Do I need permission for my renovation plans?
Q: My husband and I would like to convert an existing garage attached to the side of our house while also building an extension behind the garage in our back garden. We are unsure whether we will require planning permission for all of this work. Can you advise?
A: As the building works you have in mind are for two separate parts of your home - a garage conversion and an extension - it would be best to consider the planning status of each separately.
The planning regulations allow the conversion of a garage attached to the rear or side of a house, for use as part of the house, as exempted development. However, to be exempted the conversion must be within limits set in planning regulations, perhaps the most important of which is that the cumulative total of the internal floor area of the conversion and any other extension(s) does not exceed 40sq.m.
If the cumulative total of these floor areas exceeds this limit, then not only will planning permission be required, but, depending on the design, you may not be exempted from the requirements of the Building Control (Amendment) Regulations introduced in 2014. Thus, while it may be possible to convert your garage without the need to obtain planning permission, it would be prudent to seek the advice of a registered architect for any but the simplest of conversions.
The extension behind the garage
The planning status of the proposed extension behind your garage is more difficult to determine, so it would be best to assume this is not exempted development and that planning permission is going to be required. The reason for this is that, while the extension would be located behind your garage - which itself could potentially be converted as exempted development - your planning authority might well consider the new extension to be to the side of your house and therefore not exempted development.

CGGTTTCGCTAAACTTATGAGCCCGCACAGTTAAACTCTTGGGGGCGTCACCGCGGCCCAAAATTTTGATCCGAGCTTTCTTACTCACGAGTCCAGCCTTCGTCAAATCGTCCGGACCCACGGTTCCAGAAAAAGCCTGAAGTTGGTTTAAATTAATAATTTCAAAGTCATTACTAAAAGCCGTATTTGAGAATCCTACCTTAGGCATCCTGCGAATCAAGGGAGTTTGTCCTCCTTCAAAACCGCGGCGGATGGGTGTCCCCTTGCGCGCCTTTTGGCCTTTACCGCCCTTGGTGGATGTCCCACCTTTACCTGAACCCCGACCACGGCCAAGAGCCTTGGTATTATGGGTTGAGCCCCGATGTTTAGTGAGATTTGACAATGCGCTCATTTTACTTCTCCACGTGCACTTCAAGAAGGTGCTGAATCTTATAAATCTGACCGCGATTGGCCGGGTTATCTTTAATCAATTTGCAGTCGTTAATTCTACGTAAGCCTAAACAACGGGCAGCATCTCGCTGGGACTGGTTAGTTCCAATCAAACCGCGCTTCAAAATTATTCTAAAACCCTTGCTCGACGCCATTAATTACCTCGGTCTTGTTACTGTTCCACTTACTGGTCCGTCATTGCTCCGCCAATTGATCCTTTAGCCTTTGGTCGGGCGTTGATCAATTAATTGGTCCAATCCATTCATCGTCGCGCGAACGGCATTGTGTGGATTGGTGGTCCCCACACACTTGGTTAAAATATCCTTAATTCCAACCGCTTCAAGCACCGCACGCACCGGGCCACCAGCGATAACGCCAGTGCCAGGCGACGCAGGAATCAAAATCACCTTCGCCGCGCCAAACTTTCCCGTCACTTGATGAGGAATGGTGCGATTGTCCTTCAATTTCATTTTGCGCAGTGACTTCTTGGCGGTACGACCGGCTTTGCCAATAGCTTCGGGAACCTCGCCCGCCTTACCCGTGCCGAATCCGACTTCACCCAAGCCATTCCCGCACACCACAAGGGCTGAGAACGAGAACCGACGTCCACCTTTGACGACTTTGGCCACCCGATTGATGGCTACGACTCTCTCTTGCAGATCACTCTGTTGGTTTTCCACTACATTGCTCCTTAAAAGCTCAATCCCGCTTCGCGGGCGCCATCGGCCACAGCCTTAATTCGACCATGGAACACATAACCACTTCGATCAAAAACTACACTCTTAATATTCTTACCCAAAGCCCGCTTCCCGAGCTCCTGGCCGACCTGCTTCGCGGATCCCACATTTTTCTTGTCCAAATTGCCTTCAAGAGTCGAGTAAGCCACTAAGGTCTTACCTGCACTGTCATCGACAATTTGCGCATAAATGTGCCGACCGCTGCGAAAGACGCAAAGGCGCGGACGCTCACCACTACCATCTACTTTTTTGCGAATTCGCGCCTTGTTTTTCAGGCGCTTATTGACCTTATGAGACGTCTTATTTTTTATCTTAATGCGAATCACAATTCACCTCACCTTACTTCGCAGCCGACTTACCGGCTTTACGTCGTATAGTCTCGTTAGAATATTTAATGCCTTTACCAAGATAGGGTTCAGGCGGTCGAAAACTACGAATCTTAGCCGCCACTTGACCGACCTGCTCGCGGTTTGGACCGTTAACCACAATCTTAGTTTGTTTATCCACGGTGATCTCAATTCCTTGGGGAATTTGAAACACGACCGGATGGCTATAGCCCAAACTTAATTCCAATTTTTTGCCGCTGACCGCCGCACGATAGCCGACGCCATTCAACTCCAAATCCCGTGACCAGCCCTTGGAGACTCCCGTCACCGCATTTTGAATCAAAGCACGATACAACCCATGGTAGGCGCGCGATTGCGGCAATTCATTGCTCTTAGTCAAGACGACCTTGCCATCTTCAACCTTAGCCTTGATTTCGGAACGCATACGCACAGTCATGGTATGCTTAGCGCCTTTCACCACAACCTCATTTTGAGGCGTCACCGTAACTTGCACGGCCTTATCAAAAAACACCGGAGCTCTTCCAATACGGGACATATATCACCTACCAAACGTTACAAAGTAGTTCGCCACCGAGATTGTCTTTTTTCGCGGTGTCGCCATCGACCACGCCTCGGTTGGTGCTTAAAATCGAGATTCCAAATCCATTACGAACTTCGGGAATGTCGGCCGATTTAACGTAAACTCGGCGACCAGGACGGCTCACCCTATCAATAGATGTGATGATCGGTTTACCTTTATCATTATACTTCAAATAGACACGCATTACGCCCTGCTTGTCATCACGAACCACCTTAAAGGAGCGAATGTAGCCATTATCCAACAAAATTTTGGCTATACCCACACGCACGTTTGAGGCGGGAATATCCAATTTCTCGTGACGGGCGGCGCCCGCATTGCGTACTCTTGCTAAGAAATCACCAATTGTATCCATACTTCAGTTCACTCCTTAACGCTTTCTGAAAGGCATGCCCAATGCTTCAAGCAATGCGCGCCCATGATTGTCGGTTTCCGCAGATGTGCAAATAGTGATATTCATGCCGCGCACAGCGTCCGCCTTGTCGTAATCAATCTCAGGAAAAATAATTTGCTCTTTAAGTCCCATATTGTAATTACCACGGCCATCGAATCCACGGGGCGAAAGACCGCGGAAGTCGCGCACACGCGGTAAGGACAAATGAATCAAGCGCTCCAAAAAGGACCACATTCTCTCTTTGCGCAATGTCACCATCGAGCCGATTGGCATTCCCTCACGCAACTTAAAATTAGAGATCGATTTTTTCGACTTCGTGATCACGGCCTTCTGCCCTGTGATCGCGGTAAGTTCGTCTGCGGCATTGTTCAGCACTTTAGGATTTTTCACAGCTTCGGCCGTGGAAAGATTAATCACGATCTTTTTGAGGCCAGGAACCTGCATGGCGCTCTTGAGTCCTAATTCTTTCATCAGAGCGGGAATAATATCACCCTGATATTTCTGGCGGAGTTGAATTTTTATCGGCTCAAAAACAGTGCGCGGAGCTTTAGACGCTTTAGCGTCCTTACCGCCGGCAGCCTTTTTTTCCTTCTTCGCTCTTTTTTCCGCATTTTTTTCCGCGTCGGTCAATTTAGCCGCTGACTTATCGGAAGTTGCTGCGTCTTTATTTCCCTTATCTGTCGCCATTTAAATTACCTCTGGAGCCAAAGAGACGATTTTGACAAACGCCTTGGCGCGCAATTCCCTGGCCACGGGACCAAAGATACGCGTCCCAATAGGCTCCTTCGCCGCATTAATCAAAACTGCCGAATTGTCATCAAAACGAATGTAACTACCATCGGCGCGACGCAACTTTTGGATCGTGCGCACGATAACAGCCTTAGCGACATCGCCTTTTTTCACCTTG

If exemption is important to you, then you ought to consider locating any new extension to the rear of your house itself instead of the rear of the garage; various limits, already mentioned, will nevertheless still apply.
Where there is significant doubt about the planning status of a particular development - such as the extension behind your garage - it would be wise to apply to your planning authority for a 'Declaration on Development and Exempted Development'.
Your planning authority should provide information about declarations on its website, along with the relatively simple and inexpensive process you will need to follow to obtain one; in 2016 the application fee for a declaration is €80. You will need design drawings for the declaration request, so, again, it would be best to employ a registered architect to prepare drawings and submit the application for you.
Once your declaration request has been submitted to the planning authority, then the location of your proposed extension will be just one of a number of factors considered before a decision is made concerning exemption. The planning authority should issue a declaration within four weeks of your request and should give reasons for its decision with the declaration.
If your proposed extension is not exempted development, then you will need to obtain planning permission before undertaking relevant building work and any design drawings already completed by your architect could, possibly, be used to this end.
If, on the other hand, you are unhappy with the reasons given by the planning authority in relation to the declaration, then you may refer it to An Bord Pleanala.
Do you have an architectural dilemma we can help you with?
Email your problem to firstname.lastname@example.org.
Advice provided is for guidance only and readers are advised to seek professional assistance for any proposed project.
Architect Mark Costello, MRIAI, Strand Architects; Contact: email@example.com
Consult a registered architect when considering any changes to your home. The RIAI is the registration body for architects in Ireland and you can find a registered architect on riai.ie